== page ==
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Mastering the Story Market: F. Scott Fitzgerald's Revision of "The Night before Chancellorsville"

Mastering the Story Market: F. Scott Fitzgerald's Revision of "The Night before Chancellorsville" curio cabinet Mastering the Story Market F. Scott Fitzgerald's Revision of "The Night before Chancellorsville" F. Scott Fitzgerald, Pictorial Parade, 1920s © Getty Images All good writing is swimming underwater and holding your breath. --F. Scott Fitzgerald Portrayals of F. Scott Fitzgerald often depict him either as a handsome literary superstar who personified the Jazz Age boom or as a Depressionera washout who embodied the dangers of excessive fame, money, and drink. These renderings obscure his twenty-year career as a professional writer of great talent and energy who turned out more than 160 stories, five novels, and four short-story collections. During the long breaks between novels--Tender Is the Night was published nine years after The Great Gatsby appeared in 1925--his short stories sustained him professionally and financially. He became one of the highest-paid magazine writers of his time, earning $4,000 a story from the Saturday Evening Post at the peak of his career in 1929. Fitzgerald learned at a young age that he could achieve the recognition he craved from his writing. In grade school, he became a precocious social observer, taking his notebook to recess to jot down his observations on his classmates. As a teen, in http://www.deepdyve.com/assets/images/DeepDyve-Logo-lg.png The Missouri Review University of Missouri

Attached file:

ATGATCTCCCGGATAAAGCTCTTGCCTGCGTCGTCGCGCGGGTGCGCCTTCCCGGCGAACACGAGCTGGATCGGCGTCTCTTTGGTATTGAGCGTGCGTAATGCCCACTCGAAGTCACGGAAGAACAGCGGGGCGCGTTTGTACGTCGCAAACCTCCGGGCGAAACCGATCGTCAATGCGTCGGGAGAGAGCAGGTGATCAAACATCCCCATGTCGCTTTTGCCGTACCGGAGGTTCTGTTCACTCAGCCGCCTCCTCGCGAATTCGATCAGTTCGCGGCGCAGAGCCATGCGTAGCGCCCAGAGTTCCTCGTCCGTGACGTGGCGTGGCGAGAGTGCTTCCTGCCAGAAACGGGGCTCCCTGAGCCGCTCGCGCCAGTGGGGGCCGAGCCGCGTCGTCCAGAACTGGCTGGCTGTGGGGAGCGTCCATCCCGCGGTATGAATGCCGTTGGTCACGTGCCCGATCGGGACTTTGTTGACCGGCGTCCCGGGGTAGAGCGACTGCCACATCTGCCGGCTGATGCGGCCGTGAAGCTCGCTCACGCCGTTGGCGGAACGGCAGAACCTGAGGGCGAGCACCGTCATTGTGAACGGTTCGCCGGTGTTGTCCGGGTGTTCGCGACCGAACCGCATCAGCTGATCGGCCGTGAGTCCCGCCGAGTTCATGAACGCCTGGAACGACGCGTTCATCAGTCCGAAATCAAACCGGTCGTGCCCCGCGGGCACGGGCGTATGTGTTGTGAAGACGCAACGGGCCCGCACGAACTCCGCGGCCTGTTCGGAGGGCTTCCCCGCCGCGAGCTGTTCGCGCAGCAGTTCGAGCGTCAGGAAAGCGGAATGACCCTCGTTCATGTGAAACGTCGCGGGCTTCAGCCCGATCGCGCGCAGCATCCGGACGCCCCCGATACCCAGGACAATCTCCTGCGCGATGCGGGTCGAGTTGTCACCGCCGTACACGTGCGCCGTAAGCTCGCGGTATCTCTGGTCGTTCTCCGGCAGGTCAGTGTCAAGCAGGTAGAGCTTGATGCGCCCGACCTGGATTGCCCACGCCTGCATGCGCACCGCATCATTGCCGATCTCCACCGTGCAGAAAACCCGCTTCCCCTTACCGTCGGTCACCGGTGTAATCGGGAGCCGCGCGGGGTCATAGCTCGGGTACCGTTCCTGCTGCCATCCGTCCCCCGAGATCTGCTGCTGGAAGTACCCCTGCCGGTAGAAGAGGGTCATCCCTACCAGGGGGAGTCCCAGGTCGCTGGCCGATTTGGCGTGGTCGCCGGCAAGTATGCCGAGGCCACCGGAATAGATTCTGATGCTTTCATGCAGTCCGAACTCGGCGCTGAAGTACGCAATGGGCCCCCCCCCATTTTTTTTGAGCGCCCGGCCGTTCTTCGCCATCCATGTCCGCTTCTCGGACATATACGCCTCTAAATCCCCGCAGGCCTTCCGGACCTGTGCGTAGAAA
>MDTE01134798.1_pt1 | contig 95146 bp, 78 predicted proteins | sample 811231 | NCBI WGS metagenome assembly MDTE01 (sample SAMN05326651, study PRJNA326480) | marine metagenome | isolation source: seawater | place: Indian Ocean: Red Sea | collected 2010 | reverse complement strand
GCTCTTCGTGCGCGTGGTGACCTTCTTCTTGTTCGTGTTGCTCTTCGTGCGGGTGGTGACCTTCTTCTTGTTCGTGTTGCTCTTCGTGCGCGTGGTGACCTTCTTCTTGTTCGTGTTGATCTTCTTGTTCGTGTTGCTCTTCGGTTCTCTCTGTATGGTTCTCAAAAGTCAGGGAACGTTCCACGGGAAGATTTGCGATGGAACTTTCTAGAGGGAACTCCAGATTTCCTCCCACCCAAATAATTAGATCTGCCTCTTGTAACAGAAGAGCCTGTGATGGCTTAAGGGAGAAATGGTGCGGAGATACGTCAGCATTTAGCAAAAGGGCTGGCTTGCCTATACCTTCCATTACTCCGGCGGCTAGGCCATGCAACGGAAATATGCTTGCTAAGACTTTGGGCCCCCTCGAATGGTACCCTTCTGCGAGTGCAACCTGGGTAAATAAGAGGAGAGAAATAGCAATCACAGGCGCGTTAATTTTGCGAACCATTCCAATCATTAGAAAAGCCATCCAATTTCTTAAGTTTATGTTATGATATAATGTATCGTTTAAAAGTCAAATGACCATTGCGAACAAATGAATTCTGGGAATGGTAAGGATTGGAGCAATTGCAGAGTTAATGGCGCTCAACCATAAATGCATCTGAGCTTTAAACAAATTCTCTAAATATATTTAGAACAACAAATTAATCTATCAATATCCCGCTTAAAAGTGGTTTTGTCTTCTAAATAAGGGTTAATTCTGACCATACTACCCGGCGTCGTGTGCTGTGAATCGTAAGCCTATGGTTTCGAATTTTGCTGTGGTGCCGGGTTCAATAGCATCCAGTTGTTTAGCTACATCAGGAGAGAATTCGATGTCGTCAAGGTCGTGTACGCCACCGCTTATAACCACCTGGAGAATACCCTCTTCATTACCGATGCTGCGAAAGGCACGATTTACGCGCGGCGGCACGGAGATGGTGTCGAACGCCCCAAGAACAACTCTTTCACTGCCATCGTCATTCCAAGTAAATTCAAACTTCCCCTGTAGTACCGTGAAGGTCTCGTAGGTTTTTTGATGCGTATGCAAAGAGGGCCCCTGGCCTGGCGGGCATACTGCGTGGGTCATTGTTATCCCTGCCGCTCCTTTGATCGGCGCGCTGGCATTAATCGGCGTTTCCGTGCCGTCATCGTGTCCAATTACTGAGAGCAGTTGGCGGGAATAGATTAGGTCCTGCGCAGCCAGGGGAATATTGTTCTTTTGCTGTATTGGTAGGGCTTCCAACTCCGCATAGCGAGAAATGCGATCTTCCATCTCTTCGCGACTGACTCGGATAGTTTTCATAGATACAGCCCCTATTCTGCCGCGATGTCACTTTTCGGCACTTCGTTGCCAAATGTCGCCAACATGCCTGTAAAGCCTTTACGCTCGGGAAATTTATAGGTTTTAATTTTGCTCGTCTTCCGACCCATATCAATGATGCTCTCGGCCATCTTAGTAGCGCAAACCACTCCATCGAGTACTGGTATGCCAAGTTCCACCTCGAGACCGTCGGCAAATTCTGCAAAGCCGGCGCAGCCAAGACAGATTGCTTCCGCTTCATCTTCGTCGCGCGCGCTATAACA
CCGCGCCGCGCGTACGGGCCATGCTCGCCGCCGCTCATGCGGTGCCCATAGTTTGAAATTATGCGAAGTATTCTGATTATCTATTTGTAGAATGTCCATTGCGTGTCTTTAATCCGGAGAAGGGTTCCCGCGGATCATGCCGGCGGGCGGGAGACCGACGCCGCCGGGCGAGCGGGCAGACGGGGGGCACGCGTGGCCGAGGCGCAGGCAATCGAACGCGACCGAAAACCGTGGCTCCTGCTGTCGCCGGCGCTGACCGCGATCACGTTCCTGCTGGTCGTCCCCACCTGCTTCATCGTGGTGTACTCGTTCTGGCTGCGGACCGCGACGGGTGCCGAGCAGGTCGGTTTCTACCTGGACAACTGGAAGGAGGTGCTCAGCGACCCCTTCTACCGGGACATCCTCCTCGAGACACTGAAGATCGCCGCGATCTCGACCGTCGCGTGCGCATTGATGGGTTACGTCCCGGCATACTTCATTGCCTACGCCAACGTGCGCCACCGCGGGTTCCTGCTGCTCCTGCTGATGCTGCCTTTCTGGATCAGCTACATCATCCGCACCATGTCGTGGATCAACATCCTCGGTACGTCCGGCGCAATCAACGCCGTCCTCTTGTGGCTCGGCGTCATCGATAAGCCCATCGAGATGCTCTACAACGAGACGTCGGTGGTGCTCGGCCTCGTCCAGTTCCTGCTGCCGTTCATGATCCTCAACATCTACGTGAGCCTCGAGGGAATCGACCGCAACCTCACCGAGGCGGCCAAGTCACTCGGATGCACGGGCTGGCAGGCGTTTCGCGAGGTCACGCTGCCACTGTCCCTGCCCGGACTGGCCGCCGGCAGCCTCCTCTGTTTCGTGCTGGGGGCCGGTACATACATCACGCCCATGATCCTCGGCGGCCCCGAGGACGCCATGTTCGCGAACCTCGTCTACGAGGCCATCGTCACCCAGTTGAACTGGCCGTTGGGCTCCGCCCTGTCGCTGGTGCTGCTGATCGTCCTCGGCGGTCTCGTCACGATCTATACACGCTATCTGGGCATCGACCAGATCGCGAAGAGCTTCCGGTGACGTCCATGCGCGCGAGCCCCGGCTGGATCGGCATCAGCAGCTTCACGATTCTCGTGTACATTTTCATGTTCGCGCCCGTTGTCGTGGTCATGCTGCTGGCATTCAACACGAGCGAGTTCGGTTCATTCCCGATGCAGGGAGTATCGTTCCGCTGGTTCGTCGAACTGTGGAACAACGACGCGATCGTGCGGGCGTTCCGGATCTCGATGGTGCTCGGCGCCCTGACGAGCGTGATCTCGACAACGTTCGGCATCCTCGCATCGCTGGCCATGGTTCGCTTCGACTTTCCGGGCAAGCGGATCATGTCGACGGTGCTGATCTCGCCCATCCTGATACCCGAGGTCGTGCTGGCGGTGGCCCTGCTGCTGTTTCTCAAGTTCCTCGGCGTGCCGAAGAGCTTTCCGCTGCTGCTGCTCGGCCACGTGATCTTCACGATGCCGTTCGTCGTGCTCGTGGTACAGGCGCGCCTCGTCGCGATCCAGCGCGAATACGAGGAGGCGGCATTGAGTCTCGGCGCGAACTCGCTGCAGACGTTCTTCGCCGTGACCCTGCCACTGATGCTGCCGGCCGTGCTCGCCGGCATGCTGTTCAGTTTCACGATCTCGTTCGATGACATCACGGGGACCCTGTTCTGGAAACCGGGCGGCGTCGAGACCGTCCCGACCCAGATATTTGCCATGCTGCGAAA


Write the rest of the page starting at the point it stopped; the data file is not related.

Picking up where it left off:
Mastering the Story Market: F. Scott Fitzgerald's Revision of "The Night before Chancellorsville"

The Missouri Review , Volume 40 (1) – Apr 23, 2017

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Publisher
University of Missouri
Copyright
Copyright © The Curators of the University of Missouri.
ISSN
1548-9930
Publisher site
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Abstract

curio cabinet Mastering the Story Market F. Scott Fitzgerald's Revision of "The Night before Chancellorsville" F. Scott Fitzgerald, Pictorial Parade, 1920s © Getty Images All good writing is swimming underwater and holding your breath. --F. Scott Fitzgerald Portrayals of F. Scott Fitzgerald often depict him either as a handsome literary superstar who personified the Jazz Age boom or as a Depressionera washout who embodied the dangers of excessive fame, money, and drink. These renderings obscure his twenty-year career as a professional writer of great talent and energy who turned out more than 160 stories, five novels, and four short-story collections. During the long breaks between novels--Tender Is the Night was published nine years after The Great Gatsby appeared in 1925--his short stories sustained him professionally and financially. He became one of the highest-paid magazine writers of his time, earning $4,000 a story from the Saturday Evening Post at the peak of his career in 1929. Fitzgerald learned at a young age that he could achieve the recognition he craved from his writing. In grade school, he became a precocious social observer, taking his notebook to recess to jot down his observations on his classmates. As a teen, in

Journal

The Missouri ReviewUniversity of Missouri

Published: Apr 23, 2017

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